Bruce Chatwin, The Songlines

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This 1987 travelogue, Bruce Chatwin's most famous and hotly disputed text, is the autobiografictional fulfilment of a writerly dream which the author had been unable to pursue in the late 1960s and early 1970s. After he had ended his impressive career at Sotheby's London office (1959-66) because of a psychosomatic eye problem, Chatwin began to study archaeology at the University of Edinburgh. Several field trips to Africa and Afghanistan during his course of study launched his idea to write an all-encompassing, scientific theory of nomadology. With this extensive project he intended to prove that the human race, in the process of becoming human, had acquired a strong migratory drive or instinct to walk long distances through the seasons. This instinctive wanderlust had been repressed into…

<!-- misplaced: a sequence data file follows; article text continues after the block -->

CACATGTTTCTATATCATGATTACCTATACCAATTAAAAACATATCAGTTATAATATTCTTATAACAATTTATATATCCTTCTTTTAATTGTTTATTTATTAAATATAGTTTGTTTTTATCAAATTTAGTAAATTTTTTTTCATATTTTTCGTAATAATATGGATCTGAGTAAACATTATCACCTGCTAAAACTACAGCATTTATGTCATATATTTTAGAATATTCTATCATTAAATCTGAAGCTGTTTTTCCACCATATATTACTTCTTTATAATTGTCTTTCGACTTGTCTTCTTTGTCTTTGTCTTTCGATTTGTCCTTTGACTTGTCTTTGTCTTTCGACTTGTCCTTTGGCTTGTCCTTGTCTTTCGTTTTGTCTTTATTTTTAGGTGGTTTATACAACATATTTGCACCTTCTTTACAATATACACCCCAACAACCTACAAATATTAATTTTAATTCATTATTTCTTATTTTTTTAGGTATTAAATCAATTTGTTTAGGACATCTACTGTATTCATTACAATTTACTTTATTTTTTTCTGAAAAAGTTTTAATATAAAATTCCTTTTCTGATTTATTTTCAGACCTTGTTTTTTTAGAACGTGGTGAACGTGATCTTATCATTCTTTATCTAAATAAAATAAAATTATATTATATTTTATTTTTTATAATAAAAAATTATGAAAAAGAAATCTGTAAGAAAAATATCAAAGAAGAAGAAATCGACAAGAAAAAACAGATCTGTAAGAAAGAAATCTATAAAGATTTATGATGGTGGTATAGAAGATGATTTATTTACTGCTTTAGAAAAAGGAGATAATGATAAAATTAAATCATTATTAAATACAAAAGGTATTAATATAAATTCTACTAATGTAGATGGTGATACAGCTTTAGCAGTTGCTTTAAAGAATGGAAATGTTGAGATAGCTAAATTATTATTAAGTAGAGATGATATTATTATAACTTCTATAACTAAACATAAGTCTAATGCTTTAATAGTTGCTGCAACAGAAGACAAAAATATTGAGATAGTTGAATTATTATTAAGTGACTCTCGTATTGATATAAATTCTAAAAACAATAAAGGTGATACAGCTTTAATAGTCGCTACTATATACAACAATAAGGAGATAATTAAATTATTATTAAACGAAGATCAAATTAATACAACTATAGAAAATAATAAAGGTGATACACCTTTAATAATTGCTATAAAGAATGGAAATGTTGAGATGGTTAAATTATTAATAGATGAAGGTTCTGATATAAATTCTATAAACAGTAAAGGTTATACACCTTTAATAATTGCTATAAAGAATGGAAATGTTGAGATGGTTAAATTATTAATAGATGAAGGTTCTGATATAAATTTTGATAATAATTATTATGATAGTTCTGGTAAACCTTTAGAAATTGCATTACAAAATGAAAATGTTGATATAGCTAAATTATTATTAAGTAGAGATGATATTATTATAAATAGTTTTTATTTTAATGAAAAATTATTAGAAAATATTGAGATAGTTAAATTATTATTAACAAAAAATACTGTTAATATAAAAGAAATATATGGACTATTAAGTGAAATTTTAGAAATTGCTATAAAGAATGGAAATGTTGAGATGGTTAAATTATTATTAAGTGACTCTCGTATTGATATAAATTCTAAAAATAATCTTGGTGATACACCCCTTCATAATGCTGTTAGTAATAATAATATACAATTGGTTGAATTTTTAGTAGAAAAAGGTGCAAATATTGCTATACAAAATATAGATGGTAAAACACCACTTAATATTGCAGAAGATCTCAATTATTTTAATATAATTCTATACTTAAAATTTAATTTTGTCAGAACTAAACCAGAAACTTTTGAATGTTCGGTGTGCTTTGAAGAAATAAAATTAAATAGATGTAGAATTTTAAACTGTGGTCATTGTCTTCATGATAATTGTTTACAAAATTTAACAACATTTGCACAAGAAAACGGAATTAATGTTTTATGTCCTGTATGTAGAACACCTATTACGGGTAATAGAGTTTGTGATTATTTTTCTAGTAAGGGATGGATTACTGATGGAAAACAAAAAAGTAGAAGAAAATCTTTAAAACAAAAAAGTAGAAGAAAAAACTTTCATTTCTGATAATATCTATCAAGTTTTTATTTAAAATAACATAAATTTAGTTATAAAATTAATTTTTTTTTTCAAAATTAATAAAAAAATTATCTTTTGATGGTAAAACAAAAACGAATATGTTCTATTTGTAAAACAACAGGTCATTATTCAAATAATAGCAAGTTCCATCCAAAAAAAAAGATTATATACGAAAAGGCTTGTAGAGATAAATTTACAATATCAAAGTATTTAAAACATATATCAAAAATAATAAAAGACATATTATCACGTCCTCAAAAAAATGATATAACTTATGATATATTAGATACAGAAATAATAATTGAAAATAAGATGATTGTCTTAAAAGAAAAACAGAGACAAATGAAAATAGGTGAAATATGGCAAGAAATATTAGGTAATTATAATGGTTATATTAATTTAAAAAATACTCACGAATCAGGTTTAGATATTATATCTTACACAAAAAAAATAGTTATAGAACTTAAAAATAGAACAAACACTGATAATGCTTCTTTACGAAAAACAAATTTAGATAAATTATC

965 words

Citation: Utz, Richard. "The Songlines". The Literary Encyclopedia. First published 08 March 2001 [, accessed 14 April 2024.]

7782 The Songlines 3 Historical context notes are intended to give basic and preliminary information on a topic. In some cases they will be expanded into longer entries as the Literary Encyclopedia evolves.

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